This is inside campus looking at the South gate. On the left are steps going to the library (which I haven't been to- no art books, just economic books in Chinese), and on the right is a small park 公园 which occasionally has a few old people doing their morning calisthenics (my favorite is the clapping and reciting rhythmic sayings. 功课很好玩!
Dis eez the outside of my dorm building- a little glassed in entry way. We have classes and live in this same building, which seemed like an awful idea when I first got here, but it's actually not that bad.
Outside of the building. Everything is dead because it is winter and dirty beause it is Beijing and until last thursday it hadn't rained in 3 months! Today it snowed a little bit too, which means it's cold, but I'm just glad to have some precipitation. A little snow is actually kind of nice (I never thought I'd say that).

This is a car. And also the view of the North gate from inside campus.

Outside the Bei (north) gate looking west. The angular building in the distance is the one that caught on fire a week ago Monday. Apparently they didn't completely put out the fire until Tuesday morning (when I took this picture). The sky was really hazy until the afternoon, and the building was pretty charbroiled-looking.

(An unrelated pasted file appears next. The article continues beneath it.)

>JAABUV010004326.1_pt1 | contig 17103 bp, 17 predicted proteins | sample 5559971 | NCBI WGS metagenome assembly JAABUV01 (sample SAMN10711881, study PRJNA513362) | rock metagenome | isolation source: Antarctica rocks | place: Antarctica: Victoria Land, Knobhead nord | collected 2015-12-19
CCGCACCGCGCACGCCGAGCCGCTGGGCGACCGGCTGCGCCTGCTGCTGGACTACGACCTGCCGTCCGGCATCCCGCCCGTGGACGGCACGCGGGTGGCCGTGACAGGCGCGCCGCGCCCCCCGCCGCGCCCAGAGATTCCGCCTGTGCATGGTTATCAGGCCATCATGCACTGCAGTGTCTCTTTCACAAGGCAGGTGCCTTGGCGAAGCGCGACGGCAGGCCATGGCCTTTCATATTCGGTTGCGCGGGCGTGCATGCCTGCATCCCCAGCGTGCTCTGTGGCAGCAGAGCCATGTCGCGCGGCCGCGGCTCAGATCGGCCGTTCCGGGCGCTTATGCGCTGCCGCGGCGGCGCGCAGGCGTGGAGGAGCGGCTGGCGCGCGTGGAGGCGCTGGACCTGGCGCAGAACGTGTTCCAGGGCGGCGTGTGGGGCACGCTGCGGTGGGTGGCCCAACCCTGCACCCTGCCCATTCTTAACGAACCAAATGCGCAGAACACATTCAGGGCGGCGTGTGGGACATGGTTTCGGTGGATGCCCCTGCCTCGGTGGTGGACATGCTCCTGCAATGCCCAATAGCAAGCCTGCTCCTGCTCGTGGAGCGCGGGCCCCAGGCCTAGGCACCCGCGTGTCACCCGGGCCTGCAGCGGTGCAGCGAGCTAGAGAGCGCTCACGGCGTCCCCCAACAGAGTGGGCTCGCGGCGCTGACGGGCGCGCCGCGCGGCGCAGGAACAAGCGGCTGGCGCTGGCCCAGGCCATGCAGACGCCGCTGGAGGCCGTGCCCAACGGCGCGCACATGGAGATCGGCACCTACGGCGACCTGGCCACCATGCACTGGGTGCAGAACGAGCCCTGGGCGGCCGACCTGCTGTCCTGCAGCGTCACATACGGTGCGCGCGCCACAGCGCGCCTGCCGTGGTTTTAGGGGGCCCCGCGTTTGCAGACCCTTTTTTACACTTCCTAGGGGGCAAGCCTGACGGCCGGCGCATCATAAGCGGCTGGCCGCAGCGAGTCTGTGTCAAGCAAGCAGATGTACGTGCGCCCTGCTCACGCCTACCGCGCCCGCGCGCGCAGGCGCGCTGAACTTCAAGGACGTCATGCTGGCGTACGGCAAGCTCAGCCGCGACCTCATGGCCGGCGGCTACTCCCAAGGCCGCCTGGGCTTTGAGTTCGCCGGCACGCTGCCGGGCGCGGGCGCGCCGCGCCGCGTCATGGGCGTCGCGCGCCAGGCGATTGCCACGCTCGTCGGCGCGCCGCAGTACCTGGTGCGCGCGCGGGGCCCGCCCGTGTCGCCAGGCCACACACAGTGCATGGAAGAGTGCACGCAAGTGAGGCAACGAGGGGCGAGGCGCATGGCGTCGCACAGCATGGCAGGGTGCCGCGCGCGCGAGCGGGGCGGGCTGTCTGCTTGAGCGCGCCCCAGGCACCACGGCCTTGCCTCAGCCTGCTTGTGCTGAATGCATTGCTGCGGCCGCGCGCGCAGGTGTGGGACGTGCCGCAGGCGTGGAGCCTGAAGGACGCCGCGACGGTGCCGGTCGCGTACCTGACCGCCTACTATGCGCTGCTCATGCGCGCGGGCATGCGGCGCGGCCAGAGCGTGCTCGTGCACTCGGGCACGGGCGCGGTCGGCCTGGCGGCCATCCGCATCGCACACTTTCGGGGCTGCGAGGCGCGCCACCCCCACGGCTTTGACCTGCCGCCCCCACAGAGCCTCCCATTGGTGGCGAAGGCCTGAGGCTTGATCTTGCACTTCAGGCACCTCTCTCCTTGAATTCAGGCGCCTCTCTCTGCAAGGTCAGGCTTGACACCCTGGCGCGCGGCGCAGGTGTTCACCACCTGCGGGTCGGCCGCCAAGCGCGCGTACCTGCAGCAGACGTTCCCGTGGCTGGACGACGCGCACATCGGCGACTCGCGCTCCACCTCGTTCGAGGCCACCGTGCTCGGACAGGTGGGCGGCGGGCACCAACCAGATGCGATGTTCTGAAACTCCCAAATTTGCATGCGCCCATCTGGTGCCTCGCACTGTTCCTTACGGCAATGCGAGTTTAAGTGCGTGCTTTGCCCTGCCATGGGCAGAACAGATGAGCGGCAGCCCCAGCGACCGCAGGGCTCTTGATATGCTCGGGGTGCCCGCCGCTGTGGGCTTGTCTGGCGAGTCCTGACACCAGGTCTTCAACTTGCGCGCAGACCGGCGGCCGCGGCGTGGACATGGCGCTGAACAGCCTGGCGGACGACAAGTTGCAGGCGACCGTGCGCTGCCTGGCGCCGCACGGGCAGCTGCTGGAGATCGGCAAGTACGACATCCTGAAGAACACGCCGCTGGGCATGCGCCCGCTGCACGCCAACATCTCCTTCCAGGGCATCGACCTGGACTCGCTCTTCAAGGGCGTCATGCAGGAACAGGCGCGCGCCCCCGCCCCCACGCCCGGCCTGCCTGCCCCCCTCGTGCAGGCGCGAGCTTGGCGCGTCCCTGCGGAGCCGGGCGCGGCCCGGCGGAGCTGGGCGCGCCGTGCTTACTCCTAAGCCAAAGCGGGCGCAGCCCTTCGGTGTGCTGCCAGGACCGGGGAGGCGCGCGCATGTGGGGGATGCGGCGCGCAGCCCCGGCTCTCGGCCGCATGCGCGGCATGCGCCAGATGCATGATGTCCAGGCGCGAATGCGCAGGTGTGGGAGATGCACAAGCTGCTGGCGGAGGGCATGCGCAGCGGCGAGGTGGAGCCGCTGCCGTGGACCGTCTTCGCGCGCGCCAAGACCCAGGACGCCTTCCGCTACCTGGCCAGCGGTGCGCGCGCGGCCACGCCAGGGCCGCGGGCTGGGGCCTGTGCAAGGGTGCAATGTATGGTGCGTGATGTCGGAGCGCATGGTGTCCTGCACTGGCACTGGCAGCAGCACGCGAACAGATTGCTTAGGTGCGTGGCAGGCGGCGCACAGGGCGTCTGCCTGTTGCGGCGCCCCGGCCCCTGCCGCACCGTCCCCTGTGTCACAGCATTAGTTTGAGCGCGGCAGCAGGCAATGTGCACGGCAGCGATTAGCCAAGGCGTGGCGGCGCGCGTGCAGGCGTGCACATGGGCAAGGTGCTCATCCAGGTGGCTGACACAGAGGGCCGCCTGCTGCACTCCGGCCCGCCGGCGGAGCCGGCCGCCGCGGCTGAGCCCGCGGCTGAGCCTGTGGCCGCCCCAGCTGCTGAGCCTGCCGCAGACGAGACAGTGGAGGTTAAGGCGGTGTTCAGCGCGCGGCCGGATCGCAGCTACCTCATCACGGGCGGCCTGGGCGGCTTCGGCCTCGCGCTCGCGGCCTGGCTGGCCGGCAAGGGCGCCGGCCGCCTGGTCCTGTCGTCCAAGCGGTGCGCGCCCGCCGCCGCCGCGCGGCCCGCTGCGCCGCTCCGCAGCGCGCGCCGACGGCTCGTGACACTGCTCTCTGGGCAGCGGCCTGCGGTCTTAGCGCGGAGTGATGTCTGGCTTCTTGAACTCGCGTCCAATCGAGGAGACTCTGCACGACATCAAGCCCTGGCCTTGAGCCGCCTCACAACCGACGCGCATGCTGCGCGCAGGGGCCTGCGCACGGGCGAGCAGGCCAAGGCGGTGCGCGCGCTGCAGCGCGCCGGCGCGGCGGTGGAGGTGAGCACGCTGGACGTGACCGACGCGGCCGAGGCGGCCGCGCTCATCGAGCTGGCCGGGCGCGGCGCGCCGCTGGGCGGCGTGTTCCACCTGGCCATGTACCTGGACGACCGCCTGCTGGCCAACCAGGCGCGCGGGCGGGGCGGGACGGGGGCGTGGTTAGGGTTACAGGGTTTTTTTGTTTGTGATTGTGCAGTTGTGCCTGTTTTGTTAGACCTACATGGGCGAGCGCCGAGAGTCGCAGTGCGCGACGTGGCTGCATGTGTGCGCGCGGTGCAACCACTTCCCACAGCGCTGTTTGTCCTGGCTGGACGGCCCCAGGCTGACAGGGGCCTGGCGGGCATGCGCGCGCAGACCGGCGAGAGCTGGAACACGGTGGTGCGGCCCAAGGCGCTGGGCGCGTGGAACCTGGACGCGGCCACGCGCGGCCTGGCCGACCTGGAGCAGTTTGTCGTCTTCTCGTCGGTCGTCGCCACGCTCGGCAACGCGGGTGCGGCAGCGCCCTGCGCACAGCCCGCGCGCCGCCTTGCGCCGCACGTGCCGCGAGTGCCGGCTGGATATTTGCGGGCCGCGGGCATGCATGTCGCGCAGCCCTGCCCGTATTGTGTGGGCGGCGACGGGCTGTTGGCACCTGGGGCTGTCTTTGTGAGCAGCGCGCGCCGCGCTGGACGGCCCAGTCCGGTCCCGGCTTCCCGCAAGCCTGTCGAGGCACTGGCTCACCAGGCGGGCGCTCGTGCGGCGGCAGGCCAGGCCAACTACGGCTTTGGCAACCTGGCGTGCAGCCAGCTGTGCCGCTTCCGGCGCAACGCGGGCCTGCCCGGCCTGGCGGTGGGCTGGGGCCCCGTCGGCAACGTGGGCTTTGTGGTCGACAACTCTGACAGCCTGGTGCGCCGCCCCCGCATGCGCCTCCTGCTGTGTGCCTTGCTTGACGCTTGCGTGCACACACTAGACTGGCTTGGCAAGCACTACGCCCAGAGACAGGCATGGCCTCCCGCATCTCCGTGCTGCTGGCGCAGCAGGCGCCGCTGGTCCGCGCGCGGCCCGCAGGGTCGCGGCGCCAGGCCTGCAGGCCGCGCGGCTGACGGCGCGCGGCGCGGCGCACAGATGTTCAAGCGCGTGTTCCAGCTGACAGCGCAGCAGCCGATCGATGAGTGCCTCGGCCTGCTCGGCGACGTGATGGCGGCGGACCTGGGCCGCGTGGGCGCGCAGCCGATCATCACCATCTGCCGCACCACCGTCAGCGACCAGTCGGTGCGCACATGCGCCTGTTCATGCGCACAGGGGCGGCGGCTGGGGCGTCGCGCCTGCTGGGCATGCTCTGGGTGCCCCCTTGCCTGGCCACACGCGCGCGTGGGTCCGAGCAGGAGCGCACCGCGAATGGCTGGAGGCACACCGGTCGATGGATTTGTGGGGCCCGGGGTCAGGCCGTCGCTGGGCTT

That same day, a picture from inside our room looking out. Horrible! Our room has a little balcony, which is nice to go out on when you want to take a break from studying.
Ze rrrooom. Katie bought some little New Years delibops, but it still is pretty boring and spare. Unfortunately I did not bring my art studio with me, but I'm hoping in a spare minute I can work some Theora Magic on the walls. hmm. Siena, you know what I mean.

Each room has it's own bathroom, which is great.
Next up, pictures of my homework- another balanced part of daily life at ACC.

Monday, February 9, 2009

photo assortment

Firstly, more photos from 798 taken during my second trip there. Above and below, beautiful courtyard where a tree had been entirely wrapped with red string. This curved concrete bit is actually an entrance to a gallery. Very cool and minimalist.
Haha! Duchamp goes to the chinaware factory.